it is established that the bodily organs become in sickness an exciting source of dreams, and if we admit that the mind, diverted during sleep from the outer world, can devote more attention to the interior of the body, we may readily assume that the organs need not necessarily become diseased in order to permit stimuli, which in some way or other grow into dream pictures, to reach the sleeping mind. What in the waking state we broadly perceive as general sensation, distinguishable by its quality alone, to which, in the opinion of the physicians, all the organic systems contribute their shares—this general sensation at night attaining powerful efficiency and becoming active with its individual components—would naturally furnish the most powerful as well as the most common source for the production of the dream presentations. It still remains, however, to examine according to what rule the organic sensations become transformed into dream presentations.
The theory of the origin of dreams just stated has been the favourite with all medical authors. The obscurity which conceals the essence of our being—the "moi splanchnique," as Tissié terms it—from our knowledge and the obscurity of the origin of the dream correspond too well not to be brought into relation with each other. The train of thought which makes organic sensation the inciter of the dream has besides another attraction for the physician, inasmuch as it favours the etiological union of the dream and mental diseases, which show so many agreements in their manifestations, for alterations in the organic sensations and excitations emanating from the inner organs are both of wide significance in the origin of the psychoses. It is therefore not surprising that the theory of bodily sensation can be traced to more than one originator who has propounded it independently.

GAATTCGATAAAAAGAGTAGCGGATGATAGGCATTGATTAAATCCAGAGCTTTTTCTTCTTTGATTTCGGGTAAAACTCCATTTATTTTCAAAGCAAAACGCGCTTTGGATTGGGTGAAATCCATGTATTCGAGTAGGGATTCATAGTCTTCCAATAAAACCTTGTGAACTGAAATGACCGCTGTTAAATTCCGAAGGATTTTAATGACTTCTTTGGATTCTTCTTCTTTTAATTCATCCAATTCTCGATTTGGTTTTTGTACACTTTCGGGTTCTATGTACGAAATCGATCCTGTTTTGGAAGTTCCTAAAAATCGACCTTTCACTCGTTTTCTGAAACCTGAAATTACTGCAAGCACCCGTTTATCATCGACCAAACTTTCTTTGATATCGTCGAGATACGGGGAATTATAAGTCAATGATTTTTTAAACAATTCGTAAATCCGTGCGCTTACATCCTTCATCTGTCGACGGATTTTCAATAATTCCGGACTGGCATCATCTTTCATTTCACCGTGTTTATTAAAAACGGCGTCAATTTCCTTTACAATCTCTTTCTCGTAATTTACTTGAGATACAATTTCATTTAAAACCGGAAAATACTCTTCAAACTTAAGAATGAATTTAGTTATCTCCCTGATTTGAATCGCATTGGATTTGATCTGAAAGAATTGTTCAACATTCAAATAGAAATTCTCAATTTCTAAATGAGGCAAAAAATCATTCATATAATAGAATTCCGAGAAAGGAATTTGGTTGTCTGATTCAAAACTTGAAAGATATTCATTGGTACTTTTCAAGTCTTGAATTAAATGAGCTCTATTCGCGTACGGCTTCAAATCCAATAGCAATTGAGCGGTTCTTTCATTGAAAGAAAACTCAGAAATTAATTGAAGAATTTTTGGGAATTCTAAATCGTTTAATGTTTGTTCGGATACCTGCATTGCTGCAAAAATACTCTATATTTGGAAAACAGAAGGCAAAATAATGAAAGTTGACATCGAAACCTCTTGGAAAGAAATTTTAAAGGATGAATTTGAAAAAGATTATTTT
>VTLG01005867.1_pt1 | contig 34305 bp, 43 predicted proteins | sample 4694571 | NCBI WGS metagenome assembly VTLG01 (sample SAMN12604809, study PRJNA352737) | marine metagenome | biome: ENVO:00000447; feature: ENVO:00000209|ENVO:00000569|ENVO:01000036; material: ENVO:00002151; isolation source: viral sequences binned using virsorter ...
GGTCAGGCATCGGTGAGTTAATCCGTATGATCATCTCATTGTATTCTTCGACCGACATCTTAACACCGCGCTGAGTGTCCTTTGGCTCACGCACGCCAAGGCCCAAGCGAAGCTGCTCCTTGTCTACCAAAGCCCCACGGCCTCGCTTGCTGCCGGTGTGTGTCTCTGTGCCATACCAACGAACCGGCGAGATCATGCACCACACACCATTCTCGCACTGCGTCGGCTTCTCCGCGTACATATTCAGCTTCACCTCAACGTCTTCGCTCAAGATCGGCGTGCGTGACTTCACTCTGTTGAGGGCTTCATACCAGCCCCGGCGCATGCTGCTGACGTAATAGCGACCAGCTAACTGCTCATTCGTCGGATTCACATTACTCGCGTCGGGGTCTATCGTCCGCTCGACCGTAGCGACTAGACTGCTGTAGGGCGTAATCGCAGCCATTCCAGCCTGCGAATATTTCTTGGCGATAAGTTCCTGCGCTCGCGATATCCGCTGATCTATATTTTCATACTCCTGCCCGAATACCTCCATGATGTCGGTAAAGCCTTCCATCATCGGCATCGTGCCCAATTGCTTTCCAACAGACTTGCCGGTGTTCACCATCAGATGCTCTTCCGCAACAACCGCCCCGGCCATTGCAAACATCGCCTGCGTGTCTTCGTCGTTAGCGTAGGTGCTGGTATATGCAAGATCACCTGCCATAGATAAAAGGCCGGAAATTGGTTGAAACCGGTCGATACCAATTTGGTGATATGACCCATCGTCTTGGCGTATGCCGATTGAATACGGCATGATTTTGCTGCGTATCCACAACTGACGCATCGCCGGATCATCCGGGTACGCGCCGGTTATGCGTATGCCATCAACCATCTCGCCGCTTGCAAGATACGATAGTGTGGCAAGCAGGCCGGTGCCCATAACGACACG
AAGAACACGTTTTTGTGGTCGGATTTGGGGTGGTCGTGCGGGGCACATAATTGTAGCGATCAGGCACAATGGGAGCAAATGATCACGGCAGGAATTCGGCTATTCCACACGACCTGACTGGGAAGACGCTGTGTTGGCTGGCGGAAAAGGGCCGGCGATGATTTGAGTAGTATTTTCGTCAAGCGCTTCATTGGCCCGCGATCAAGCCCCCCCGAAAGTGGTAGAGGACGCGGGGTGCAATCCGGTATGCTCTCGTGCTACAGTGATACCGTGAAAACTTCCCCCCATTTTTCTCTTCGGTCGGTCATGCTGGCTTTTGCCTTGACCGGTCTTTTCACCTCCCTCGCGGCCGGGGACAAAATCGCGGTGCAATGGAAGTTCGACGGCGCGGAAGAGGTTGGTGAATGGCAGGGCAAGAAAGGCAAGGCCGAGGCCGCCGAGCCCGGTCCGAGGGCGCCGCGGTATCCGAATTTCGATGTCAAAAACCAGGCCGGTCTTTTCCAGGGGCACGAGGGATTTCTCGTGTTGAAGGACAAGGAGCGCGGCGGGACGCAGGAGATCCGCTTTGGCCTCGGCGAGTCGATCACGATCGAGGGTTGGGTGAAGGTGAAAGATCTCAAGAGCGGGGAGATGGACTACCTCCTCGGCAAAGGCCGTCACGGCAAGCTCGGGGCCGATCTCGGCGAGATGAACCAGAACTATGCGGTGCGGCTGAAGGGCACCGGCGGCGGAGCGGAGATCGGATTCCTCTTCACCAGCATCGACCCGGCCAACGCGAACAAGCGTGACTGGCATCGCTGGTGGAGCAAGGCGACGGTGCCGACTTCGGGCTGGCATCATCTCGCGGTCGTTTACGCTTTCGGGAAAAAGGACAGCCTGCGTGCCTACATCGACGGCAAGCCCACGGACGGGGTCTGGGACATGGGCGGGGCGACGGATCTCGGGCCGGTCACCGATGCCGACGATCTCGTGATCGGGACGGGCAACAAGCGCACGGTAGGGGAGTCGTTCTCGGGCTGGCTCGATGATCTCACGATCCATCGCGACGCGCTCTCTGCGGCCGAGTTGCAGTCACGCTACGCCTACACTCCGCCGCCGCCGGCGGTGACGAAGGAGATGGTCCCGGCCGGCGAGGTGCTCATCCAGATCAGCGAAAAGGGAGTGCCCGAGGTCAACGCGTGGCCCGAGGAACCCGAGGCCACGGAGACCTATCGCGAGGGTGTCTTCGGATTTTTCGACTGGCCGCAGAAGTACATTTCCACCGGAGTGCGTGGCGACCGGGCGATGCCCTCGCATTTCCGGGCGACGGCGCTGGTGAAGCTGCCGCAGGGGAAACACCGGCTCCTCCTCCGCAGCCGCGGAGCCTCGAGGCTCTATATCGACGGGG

A number of authors have been influenced by the train of ideas developed by the philosopher Schopenhauer in 1851. Our conception of the universe originates through the fact that our intellect recasts the impressions coming to it from without in the moulds of time, space, and causality. The sensations from the interior of the organism, proceeding from the sympathetic nervous system, exert in the day-time an influence on our mood for the most part unconscious. At